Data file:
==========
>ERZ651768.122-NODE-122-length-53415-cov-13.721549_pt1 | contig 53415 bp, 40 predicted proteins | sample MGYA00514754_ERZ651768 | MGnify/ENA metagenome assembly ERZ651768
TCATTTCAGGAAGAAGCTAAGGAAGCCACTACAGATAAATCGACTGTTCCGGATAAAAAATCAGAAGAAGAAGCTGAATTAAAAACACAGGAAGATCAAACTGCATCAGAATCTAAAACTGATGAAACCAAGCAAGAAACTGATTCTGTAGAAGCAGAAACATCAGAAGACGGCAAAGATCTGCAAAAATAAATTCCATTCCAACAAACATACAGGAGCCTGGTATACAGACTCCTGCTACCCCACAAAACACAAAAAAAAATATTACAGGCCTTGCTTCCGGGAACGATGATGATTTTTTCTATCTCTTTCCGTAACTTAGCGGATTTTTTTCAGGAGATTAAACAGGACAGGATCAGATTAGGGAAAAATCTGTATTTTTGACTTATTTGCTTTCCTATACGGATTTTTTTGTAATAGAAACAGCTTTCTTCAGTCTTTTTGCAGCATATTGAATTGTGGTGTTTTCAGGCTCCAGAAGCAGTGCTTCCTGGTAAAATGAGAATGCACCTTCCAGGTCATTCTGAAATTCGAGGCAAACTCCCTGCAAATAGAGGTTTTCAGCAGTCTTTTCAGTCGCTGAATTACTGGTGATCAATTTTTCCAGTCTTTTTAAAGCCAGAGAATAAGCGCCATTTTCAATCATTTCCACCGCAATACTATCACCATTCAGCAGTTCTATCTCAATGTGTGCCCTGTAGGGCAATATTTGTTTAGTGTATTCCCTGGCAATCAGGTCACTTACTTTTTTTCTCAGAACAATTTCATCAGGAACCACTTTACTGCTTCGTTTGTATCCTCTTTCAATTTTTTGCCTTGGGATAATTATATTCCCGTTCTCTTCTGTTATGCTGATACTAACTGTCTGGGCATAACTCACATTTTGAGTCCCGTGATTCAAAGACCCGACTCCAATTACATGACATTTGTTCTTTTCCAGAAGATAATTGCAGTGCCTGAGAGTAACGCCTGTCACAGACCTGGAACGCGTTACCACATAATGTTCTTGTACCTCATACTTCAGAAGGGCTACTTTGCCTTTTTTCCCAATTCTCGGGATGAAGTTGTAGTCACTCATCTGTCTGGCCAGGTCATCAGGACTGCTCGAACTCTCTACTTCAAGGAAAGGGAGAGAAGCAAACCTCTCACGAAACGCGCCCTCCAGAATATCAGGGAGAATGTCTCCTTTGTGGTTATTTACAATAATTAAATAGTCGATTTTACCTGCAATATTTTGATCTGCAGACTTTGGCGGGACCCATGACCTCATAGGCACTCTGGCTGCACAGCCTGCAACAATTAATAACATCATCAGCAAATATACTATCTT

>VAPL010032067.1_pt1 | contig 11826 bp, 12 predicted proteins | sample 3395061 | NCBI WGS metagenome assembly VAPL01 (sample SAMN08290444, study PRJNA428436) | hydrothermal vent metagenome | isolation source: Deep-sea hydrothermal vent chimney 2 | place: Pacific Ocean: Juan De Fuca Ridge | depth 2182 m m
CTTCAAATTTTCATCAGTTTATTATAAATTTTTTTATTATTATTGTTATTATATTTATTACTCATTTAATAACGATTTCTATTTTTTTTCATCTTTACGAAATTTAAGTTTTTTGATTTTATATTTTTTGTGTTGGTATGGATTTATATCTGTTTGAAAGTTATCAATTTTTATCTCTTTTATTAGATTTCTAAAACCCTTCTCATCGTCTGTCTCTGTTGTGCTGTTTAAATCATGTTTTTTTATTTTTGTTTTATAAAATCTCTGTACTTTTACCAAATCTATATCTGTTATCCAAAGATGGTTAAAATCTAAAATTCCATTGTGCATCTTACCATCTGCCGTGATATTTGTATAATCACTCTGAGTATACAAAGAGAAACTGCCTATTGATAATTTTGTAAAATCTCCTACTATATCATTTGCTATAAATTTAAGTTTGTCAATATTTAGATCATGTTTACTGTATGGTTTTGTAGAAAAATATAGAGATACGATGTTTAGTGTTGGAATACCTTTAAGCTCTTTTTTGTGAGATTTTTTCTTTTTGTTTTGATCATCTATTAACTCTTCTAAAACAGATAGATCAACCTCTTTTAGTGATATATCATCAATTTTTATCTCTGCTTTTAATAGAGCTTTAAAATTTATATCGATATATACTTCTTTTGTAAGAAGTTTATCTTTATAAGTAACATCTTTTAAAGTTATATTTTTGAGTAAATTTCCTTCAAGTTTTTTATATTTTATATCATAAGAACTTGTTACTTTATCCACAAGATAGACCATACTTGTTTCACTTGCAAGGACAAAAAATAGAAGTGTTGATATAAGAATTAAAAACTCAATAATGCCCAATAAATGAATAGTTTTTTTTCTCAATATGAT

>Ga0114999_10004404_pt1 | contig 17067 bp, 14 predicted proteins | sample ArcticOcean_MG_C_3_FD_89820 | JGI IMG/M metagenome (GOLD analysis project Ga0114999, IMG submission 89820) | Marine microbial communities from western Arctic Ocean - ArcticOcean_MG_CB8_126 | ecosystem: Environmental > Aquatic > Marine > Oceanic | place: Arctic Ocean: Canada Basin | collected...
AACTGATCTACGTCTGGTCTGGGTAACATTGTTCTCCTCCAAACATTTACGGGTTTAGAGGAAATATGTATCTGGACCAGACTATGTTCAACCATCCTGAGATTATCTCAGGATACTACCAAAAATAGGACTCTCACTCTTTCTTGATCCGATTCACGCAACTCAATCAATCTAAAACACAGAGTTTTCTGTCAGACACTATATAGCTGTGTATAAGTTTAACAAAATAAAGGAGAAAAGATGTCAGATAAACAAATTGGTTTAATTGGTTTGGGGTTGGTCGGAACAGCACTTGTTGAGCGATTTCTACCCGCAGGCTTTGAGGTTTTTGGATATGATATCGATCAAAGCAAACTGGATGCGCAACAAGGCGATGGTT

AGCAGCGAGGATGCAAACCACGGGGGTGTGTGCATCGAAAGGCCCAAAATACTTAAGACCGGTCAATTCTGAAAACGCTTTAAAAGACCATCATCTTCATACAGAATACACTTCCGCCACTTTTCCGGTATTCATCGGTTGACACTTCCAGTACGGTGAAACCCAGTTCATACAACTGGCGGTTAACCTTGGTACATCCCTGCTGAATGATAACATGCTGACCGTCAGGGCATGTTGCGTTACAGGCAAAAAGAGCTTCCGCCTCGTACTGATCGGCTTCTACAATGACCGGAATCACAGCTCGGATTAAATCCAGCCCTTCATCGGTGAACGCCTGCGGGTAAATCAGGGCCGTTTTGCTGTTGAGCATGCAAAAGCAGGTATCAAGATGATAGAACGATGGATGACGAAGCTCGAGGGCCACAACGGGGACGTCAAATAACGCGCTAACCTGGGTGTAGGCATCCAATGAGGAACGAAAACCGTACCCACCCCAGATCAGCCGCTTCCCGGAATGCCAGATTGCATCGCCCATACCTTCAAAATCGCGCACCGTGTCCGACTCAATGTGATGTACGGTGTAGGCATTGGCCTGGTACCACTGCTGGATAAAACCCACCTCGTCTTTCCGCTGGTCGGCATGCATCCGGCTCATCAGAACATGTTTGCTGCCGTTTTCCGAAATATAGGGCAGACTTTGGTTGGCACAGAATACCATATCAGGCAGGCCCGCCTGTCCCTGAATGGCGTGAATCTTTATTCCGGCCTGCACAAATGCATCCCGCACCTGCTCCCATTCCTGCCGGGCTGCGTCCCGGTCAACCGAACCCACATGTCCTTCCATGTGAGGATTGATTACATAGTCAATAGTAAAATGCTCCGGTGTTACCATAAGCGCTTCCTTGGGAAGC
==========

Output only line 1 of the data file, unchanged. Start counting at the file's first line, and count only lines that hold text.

>ERZ651768.122-NODE-122-length-53415-cov-13.721549_pt1 | contig 53415 bp, 40 predicted proteins | sample MGYA00514754_ERZ651768 | MGnify/ENA metagenome assembly ERZ651768